Preventing racial bias during the trial process

Those accused of a crime in Texas may be interested in a new paper that was published in the Seattle Journal for Social Justice. The topic of the paper was racial bias and how it affects those on trial. Experts say that taking steps in the courtroom can help reduce social stereotypes.

Reducing bias in the courtroom must begin before a trial ever occurs. During pretrial motions, evidence that an officer used bias as a reason for a search or a detainment should be introduced and not suppressed. Expert witnesses should be carefully interviewed to ensure that they do not present any bias in their findings.

During the jury selection, those chosen for the jury mustn’t hold racial stereotypes. Asking potential jurors to tell a personal story about race can help lawyers approach the topic in a nonthreatening manner. In addition, defense lawyers should tell a narrative about the person they are defending during the trial. This helps present the accused as an individual. Additionally, juries should be instructed by the judge to dismiss previously held biases and stereotypes. Instructions for judges to address the jury regarding race can be requested by either lawyer.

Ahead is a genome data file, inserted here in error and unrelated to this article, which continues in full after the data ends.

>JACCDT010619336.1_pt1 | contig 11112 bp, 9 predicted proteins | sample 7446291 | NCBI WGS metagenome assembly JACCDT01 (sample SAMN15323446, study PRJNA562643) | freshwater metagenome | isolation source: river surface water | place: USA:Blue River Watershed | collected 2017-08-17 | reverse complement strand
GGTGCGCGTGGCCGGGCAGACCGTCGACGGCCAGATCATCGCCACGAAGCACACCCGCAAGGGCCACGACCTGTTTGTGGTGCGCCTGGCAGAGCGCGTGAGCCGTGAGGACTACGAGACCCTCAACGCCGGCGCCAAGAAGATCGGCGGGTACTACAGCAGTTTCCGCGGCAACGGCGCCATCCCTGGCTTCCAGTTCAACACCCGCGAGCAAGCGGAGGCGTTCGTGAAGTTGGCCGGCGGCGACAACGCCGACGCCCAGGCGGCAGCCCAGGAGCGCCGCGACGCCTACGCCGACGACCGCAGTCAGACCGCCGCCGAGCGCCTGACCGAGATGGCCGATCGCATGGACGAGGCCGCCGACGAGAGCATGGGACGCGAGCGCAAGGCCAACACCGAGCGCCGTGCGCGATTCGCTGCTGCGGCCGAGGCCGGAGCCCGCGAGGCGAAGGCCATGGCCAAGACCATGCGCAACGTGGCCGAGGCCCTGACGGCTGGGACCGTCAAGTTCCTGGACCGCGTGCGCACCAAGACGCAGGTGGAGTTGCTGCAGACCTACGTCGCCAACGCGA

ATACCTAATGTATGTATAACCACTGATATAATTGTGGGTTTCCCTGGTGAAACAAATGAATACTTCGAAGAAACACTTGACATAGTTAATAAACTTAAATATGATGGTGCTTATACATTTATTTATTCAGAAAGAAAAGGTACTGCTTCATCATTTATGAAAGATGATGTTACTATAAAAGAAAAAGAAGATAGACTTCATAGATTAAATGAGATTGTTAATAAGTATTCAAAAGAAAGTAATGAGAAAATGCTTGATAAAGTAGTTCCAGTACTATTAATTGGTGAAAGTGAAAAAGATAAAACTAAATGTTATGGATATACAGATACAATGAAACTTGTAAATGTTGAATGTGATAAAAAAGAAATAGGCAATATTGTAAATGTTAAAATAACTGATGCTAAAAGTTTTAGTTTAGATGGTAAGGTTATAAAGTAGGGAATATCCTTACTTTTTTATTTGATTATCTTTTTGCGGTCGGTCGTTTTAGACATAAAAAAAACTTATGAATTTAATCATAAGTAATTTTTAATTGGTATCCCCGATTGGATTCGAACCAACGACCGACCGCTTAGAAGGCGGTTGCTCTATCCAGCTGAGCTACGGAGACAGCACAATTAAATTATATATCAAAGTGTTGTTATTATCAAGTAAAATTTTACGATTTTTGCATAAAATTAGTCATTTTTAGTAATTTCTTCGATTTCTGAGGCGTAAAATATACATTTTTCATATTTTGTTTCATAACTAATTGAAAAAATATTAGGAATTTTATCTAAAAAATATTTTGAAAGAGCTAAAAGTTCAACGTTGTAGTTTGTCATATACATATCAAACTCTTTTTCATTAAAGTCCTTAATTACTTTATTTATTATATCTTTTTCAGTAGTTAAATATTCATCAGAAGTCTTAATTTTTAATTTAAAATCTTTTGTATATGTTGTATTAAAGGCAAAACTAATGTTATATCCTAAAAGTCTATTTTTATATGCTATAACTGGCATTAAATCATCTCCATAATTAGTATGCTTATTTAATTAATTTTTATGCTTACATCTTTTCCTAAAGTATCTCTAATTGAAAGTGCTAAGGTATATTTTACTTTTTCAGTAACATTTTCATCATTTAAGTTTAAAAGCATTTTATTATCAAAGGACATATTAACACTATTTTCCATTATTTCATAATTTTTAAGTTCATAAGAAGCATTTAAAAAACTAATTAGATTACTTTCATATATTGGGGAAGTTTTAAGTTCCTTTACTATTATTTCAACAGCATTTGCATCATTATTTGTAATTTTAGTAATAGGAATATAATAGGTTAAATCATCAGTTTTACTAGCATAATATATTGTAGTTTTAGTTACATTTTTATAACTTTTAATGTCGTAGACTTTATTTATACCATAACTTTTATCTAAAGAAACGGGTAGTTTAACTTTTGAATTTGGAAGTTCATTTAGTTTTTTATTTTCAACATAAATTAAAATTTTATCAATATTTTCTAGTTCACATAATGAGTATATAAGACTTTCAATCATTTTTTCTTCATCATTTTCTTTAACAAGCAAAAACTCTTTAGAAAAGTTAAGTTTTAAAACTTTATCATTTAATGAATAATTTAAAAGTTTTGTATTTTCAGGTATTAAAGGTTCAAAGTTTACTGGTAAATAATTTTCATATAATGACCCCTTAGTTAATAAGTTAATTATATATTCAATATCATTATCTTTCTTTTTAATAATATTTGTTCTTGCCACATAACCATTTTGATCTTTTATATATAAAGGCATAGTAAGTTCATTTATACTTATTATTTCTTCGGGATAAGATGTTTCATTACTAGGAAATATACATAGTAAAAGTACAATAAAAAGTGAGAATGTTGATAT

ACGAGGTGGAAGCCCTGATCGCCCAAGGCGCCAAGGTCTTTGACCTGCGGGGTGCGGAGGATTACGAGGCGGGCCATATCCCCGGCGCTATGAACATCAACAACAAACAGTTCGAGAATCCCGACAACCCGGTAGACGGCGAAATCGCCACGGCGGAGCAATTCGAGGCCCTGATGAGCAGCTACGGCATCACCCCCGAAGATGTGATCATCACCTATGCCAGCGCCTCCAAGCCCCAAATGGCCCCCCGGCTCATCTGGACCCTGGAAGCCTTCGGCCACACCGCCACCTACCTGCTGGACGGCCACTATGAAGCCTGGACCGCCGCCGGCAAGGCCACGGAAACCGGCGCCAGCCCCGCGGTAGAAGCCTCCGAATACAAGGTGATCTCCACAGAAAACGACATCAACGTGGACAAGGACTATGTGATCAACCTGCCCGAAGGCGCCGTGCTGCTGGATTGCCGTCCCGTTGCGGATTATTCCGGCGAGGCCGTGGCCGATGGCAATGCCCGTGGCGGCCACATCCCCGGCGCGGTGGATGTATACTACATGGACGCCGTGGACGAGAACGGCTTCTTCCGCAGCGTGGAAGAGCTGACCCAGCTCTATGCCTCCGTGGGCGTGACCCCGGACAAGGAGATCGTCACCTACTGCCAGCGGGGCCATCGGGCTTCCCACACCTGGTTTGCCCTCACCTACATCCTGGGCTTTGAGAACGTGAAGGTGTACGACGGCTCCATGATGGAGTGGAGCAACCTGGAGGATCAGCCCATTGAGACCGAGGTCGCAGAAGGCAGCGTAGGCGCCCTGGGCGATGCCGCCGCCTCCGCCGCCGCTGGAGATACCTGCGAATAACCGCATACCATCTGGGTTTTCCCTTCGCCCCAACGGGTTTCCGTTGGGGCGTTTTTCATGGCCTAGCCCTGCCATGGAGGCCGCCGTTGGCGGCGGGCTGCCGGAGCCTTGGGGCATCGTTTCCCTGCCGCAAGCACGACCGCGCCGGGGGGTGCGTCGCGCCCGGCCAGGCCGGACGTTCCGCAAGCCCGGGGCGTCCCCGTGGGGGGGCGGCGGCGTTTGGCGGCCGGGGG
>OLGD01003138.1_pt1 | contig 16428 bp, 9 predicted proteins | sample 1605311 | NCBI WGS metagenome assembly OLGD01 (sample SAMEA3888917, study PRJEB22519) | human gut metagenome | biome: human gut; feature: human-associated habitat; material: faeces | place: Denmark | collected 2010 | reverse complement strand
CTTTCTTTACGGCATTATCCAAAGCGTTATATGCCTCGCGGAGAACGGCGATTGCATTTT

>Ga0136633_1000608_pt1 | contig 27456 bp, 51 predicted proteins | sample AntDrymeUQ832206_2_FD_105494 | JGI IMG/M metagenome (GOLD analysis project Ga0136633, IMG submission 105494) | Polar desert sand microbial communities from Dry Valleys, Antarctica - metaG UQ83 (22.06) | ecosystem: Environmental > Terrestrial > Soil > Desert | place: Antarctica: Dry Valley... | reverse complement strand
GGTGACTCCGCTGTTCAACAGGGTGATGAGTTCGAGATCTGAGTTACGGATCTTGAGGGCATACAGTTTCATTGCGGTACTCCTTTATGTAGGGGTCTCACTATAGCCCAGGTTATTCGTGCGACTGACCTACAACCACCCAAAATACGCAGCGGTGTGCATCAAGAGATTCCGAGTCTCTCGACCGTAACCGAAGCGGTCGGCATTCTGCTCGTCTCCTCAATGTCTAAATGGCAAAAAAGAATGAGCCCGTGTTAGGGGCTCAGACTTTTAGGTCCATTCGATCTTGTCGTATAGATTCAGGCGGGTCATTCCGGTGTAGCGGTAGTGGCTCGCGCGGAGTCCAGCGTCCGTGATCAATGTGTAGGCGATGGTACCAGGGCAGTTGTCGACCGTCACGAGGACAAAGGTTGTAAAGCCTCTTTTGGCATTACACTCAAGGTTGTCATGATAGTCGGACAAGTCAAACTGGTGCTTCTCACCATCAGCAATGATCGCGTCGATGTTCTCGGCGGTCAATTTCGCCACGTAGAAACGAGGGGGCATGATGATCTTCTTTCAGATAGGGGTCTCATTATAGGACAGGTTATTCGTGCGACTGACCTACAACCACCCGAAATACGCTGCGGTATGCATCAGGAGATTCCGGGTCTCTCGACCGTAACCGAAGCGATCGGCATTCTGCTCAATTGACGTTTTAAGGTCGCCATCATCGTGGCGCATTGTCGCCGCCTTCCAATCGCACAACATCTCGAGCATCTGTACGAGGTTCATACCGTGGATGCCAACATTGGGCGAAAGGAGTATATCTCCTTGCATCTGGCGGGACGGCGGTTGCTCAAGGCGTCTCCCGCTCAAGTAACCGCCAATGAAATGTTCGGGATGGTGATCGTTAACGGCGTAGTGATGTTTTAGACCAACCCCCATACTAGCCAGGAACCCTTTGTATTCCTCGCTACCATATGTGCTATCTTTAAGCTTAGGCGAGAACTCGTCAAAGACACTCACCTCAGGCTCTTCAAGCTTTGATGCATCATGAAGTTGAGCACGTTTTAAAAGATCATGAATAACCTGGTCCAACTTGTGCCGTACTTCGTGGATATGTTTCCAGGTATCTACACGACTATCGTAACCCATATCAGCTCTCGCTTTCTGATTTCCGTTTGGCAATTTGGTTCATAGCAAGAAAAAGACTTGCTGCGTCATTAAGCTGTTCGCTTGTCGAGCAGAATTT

The United States justice system asks those on a jury to only convict an individual of a crime if they believe the individual is guilty beyond a reasonable doubt. Unfortunately, racial bias and stereotypes often taint a juror’s opinion. This may make it difficult for someone to receive a fair trial by their peers. A criminal defense lawyer might be able to help by taking steps before and during the trial to prevent racial bias from occurring. For example, a lawyer may be able to ensure that a fair number of races are represented by the jury and that the jury is carefully instructed to not allow racial stereotypes to influence their decisions.